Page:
Jump to content

Stargazers Lounge Uses Cookies

Like most websites, SGL uses cookies in order to deliver a secure, personalised service, to provide social media functions and to analyse our traffic. Continued use of SGL indicates your acceptance of our cookie policy.

Les Ewan

Members
  • Content Count

    213
  • Joined

  • Last visited

Community Reputation

484 Excellent

About Les Ewan

  • Rank
    Star Forming

Profile Information

  • Location
    Midlothian
  1. Not long in after a wonderful 6 hour stint. spent most of the time among the Leo galaxies seeing some for the first time.
  2. HI Chris, I spent half an hour also with my 16" Newt also without success.I left it till Sirius was at its highest (16 deg)but seeing was terriable. I have thought that I have glimpsed Sirius B in the past with 8" and 12" Newtonians but haven't been at all sure and in all honesty have had to admit defeat. Managed Porrima and Izar just after 4am but the seeing was still pretty bad but it was nice seeing Izar's bluish companion through the bubbling glare.
  3. Clear enough but blowing a hooley again unfortunately so no camera work. I've not done recliner and binocular viewing for a while so I may do that and just relax seeking out some open clusters and coloured stars for a while with my 10X60 Lidl specials.
  4. Venus is at it's biggest and most spectacular during its crescent stage as its approaching or receding from inferior conjunction when the crescent is easily seen with with 10X50 binoculars. The draw back then is its closer to the Sun with the inherent risk scanning the sky with the Sun close by. I took this image of Venus on the afternoon of 27 May 2012 with a 8" Newtonian 8 days before the transit.
  5. The Saturn moons Janus and Epimethius have weird orbits they circle the planet every 13 hours in separate orbits so closely matched that every four years or so the meet up swing round each other and swap orbits.
  6. HI Baz, Yes,seeing is to blame. Unfortunately a lot of the time the choice of targets are not up to us as far as seeing is concerned as Stu points out. However I've noticed on crystal clear still winter nights when seeing for high power work is poor things more often than not improve markedly around 3am (assuming it doesn't cloud over that is). Objects you struggle with on one night may stand out easily the next night,and you wonder what all the fuss was about,even on the same night sometimes. I don't observe much on windy nights but I have had some fine views of close double stars in such conditions, I assume because of the lack of the dreaded thermals from the ground, but the massive downside is of course telescope shake.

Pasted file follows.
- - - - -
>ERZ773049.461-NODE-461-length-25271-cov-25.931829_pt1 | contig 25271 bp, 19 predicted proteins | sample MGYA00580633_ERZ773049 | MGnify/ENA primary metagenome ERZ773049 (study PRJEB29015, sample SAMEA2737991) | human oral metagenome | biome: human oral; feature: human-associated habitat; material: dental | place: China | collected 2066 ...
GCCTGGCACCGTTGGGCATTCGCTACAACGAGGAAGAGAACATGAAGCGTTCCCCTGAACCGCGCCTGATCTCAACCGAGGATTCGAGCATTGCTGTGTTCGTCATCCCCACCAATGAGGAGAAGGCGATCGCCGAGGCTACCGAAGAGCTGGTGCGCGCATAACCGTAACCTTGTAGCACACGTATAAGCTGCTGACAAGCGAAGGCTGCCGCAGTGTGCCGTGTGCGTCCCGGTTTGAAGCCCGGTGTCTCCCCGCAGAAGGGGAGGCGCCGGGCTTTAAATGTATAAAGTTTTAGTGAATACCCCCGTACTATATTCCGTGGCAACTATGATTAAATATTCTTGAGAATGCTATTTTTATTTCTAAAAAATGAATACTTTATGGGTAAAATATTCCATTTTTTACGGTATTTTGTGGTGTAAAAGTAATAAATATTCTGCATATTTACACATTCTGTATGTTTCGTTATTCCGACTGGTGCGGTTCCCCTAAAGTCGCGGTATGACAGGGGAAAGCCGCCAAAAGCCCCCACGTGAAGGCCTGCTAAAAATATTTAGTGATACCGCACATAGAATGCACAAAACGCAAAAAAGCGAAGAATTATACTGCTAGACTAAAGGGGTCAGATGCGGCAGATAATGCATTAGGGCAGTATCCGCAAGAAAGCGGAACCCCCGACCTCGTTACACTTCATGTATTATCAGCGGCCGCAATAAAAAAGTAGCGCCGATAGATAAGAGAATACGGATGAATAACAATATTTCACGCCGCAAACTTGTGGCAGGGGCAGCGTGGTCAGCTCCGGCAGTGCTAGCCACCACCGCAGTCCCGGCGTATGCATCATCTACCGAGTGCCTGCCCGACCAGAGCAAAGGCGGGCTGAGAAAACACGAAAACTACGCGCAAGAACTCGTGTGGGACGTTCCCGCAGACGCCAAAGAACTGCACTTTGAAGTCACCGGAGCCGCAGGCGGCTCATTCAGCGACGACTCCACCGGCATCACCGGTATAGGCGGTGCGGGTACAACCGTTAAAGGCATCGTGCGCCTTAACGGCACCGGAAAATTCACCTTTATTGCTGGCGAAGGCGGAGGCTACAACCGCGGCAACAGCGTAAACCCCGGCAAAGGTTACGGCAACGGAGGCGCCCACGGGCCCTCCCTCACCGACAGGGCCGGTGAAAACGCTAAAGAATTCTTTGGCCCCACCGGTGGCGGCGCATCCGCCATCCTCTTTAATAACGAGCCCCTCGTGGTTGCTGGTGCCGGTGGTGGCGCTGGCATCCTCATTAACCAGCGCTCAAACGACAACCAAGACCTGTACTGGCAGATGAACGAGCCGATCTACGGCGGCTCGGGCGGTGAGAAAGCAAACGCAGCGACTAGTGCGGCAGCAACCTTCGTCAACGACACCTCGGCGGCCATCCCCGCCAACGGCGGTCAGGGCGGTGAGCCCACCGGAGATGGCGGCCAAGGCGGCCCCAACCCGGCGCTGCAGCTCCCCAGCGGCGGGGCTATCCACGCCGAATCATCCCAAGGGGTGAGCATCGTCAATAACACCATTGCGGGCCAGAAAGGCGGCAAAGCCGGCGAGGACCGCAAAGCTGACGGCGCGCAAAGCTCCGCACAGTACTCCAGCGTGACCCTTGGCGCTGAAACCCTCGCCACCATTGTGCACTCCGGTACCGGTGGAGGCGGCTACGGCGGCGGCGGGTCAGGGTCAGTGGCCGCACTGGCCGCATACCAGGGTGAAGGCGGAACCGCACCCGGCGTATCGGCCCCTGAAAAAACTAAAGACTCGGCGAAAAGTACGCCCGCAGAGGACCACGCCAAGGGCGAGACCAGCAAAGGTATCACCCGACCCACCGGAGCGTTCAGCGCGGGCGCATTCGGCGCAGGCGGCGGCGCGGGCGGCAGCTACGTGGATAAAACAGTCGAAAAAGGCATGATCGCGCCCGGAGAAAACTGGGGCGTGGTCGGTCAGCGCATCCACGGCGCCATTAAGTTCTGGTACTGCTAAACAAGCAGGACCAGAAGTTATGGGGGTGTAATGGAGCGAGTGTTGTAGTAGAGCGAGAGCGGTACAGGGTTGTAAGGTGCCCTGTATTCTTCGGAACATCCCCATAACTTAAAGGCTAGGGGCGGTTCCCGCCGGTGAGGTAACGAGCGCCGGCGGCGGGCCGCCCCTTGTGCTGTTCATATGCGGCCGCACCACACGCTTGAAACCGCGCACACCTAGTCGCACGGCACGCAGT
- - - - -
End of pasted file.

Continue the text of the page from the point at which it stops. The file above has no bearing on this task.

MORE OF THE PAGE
7. During clear spell while walking the dog I got the impression Betelgeuse was just a shade brighter last night perhaps magnitude 1.1-1.2. This is not a scientific observation just a impression. There was a gale at the time so the sky was swept clean and very transparent (between the clouds) with no Moon. PS For any newbies out there astronomic observations can be made without a dog!
  8. I'm not great at variable star estimates and don't do many but studying Betelgeuse this evening using Pollux,Castor and Bellatrix I estimate Betelgeuse to be magnitude 1.2-1.3 just now. To me its fainter than Pollux but brighter than Castor and Bellatrix.
  9. Not tonight. This might be hard to believe but its cloudy!!
  10. I remember a close conjunction of Jupiter and Saturn around Christmas 1980 in Leo but the closest approach was in mid January 1981.It was no way near a close as this next one however.
  11. Orion is next to Eridanus a modern asterism can be made of a shopping trolley dumped in a river!
  12. A lot of people would like to see Betelgeuse go supernova now just for the spectacle of a star as bright as the full Moon.Personally I wouldn't it would be like wishing the death of an old friend. After a few weeks when it disappeared from view most of us would really miss it, Orion just would not be the same,although future generations of astronomers may well have a bright new planetary nebula to enjoy.
  13. Don't worry it will come back . The magnitude of Betelgeuse has historically been hard to estimate because of its redness but I've seen estimates of its fluctuations vary from 0.2-1.4 magnitude which is as bright as Capella to as dim as Regulus. To make matters worse during the fainter part of its cycle its spectrum is even redder and the human eye is less sensitive to red light. Its said that Betelgeuse is overdue to go supernova and some Youtube comments suggest that this latest dimming could be a prelude to it exploding ,but given the historic magnitude estimates over the last couple of hundred years I wouldn't write the star off just yet.
  14. Judging by the key errors you made you've had a few.
  15. My last observation session of 2019 was a frustrating one. You know the classic symptoms we all have the T shirt for ,constant dewing and icing which meant I spent as much time defogging than actually observing. When the cloud invaded just after 11pm I was about done anyway.
×
×
  • Create New...

Important Information

By using this site, you agree to our Terms of Use.